Now, the bad.

Weakness #1: Avery Brooks as Captain Sisko.

I hate to say it, but it was almost always painful to watch Brooks onscreen. Throughout the series, he is wooden, has very little range of expression with his face, he makes strangely deliberate-seeming choices with his movements and facial expressions that rarely feel organic, but worst of all is the way he has the character speak. He pauses in odd places, huffs out some of his words, emphasizes others unnecessarily, and just overall sounds like a bad, scripted actor who doesn’t know how to make the lines sound like something a real person would spontaneously say. It’s unbelievably distracting. The show is infinitely stronger when it focuses on characters other than Sisko, or on plots so strong that even his involvement can’t trip them up too much (“In the Pale Moonlight” is an ep that comes to mind in that department).

Weakness #2: Mysticism.

This section is pretty spoilery, so skip it if you don’t want any of that.

The show basically invents its own religion, practiced by the inhabitants of the planet Bajor, surrounding aliens that live in the wormhole right next to Bajor and the Deep Space Nine space station. The aliens are referred to by the Bajorans as “the Prophets” and the more we interact with them during the series, the more it seems that they are built on the God-concept of “powerful but limited beings with unfathomable motives and little concern or understanding of the average person’s day-to-day life, but with influence over the big picture.” I understand that this is certainly a God-concept in plenty of religions, but I find it hard to believe that the vast majority of Bajorans would be totally cool with this, and that the population is so united religiously. Then again, in Babylon 5, every alien race is portrayed as having one major religion, so maybe it’s just a sci-fi trope.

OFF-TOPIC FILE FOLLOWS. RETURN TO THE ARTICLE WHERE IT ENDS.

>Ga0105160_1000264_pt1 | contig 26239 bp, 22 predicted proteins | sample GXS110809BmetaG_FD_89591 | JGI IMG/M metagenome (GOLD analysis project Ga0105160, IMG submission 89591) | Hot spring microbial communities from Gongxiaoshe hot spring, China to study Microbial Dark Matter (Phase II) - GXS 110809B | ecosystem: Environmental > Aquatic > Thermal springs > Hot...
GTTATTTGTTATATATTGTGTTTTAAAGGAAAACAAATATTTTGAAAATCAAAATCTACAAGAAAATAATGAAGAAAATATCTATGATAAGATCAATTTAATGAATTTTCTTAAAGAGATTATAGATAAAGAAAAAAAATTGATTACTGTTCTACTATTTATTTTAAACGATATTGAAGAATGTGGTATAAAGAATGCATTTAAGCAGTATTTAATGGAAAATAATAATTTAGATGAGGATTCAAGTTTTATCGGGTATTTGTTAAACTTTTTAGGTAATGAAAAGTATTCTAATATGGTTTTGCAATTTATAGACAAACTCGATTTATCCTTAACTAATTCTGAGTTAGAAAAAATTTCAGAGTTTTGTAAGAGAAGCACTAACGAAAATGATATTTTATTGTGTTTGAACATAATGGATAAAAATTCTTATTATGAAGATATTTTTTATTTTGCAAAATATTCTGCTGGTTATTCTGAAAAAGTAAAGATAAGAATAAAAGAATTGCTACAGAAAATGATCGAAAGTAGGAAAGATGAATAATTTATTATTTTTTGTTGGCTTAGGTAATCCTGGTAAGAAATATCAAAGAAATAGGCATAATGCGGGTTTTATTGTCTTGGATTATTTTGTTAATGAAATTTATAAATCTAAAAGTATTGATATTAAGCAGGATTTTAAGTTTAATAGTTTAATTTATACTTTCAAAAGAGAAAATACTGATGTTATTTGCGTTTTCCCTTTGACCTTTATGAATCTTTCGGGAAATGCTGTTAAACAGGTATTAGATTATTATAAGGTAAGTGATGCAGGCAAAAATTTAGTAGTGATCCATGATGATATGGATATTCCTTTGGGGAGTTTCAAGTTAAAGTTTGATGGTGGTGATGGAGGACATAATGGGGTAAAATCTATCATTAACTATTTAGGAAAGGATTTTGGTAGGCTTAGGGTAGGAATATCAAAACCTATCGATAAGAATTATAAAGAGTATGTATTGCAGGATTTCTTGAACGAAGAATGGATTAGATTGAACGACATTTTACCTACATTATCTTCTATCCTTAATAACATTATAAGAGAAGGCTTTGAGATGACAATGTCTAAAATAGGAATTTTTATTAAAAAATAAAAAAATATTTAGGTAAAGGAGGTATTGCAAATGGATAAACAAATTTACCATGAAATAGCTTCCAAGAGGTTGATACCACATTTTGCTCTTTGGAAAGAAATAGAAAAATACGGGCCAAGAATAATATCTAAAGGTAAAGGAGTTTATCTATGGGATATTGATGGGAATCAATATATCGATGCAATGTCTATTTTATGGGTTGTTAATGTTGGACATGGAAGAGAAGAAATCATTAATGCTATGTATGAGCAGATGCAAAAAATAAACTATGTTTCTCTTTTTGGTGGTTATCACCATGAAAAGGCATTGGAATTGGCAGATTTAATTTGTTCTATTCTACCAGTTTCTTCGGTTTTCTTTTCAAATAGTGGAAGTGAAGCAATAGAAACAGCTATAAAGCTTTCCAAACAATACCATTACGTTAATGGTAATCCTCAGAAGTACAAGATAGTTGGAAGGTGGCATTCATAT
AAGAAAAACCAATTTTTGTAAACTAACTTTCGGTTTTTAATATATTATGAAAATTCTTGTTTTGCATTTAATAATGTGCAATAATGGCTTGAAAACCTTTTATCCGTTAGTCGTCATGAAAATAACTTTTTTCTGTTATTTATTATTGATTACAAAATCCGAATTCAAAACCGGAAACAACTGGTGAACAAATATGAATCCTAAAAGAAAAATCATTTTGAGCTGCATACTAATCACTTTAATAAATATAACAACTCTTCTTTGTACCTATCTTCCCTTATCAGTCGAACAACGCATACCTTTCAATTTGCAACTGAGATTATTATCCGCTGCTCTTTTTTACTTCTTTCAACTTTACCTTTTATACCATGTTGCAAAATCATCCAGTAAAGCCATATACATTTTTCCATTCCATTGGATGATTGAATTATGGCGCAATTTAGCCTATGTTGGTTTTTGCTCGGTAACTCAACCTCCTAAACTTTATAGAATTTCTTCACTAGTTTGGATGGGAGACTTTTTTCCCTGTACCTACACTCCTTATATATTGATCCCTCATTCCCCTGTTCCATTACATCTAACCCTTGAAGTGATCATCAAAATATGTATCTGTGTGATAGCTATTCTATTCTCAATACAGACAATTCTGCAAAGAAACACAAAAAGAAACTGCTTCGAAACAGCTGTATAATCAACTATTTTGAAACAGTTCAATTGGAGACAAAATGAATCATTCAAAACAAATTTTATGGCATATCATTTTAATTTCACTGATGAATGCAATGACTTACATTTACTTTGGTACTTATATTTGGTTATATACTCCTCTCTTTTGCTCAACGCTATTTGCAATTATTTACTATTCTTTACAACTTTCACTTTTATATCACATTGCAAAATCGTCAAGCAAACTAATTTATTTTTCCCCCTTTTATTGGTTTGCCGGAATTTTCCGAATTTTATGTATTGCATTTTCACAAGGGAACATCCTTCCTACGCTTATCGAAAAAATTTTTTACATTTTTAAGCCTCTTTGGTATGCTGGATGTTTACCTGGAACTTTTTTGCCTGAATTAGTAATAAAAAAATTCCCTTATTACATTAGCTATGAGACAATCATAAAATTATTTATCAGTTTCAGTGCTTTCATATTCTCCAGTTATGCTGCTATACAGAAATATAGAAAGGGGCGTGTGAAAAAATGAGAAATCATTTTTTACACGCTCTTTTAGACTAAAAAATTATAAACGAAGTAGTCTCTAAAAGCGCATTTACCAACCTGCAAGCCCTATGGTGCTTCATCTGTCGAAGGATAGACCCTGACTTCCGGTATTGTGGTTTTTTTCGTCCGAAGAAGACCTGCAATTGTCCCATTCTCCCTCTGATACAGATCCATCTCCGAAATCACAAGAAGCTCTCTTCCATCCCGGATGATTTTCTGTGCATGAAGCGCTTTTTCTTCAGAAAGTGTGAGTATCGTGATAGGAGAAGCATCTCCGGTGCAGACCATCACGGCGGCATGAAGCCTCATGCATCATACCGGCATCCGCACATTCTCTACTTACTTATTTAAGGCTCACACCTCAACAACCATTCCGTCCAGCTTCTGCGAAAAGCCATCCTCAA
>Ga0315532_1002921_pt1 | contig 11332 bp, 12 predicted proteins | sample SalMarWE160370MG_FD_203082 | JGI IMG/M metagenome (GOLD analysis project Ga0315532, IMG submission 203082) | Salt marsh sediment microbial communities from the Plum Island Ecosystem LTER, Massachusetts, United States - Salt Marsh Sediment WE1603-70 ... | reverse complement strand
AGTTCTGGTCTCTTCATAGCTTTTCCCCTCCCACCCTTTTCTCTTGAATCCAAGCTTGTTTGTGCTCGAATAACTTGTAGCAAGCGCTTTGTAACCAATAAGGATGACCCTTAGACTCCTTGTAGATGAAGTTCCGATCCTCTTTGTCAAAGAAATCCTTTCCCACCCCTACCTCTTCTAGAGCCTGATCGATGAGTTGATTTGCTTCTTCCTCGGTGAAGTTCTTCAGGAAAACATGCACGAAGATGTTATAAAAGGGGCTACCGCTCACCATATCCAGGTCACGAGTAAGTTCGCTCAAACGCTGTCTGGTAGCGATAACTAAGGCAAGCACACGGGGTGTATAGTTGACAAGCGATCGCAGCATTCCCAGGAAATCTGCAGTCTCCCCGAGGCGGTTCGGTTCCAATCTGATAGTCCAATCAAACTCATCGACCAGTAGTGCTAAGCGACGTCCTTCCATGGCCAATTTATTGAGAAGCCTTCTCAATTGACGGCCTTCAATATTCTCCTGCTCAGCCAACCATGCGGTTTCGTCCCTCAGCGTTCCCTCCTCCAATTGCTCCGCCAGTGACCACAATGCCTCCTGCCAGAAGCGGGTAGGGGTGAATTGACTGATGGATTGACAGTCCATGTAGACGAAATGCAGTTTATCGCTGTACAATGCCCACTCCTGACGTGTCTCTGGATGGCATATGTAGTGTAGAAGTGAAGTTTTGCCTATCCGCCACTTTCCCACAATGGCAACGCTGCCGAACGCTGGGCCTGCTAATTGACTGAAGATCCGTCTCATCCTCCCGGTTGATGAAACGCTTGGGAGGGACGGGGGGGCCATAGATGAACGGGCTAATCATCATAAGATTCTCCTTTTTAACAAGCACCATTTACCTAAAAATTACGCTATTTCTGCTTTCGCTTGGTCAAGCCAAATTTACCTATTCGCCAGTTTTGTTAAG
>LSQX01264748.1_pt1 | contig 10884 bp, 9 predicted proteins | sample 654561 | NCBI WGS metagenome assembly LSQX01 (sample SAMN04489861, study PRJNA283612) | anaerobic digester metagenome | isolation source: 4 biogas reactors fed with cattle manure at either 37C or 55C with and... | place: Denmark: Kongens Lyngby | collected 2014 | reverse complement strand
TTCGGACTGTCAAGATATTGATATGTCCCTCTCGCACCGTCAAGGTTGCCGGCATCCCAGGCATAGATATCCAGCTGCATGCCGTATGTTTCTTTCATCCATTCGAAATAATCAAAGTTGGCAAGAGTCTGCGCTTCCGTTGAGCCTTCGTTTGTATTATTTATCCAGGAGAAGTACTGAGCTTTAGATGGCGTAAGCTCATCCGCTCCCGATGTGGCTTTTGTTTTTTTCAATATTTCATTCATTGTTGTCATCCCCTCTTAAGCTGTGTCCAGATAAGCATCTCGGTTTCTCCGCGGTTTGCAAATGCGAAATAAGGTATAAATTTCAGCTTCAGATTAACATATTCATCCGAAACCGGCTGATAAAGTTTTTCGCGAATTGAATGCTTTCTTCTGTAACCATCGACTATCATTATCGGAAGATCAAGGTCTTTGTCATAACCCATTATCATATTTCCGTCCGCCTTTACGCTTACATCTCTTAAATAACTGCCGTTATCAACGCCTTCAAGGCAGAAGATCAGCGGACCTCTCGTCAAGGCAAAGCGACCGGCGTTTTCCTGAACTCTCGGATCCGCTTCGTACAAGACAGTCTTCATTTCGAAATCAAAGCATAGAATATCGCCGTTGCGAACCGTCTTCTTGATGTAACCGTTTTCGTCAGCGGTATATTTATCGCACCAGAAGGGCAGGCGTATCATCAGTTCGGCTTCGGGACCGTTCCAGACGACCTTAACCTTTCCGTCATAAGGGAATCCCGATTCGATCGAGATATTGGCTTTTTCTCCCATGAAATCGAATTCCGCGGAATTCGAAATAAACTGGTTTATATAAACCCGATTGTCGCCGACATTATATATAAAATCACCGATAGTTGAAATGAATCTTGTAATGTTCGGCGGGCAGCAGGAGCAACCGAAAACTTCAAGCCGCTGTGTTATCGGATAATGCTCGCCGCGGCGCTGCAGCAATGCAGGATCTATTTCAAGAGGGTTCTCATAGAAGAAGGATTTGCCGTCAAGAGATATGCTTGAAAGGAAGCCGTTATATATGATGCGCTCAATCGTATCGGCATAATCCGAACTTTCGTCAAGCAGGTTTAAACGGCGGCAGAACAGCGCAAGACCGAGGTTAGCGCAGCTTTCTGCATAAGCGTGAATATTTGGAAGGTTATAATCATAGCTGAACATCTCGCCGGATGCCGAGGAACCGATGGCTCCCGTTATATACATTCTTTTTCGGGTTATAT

The bigger problem with this God-concept, though, is that the rules and limits regarding The Prophets are so vague that the writers can pretty much do whatever they want with them. Over and over and over again. It often feels like a cheat, and makes me wonder if a better story could have been told without the religious/mystical angle, because having it at their disposal means the writers can essentially use magic to solve their problems when they feel like it, instead of coming up with complex and satisfying solutions.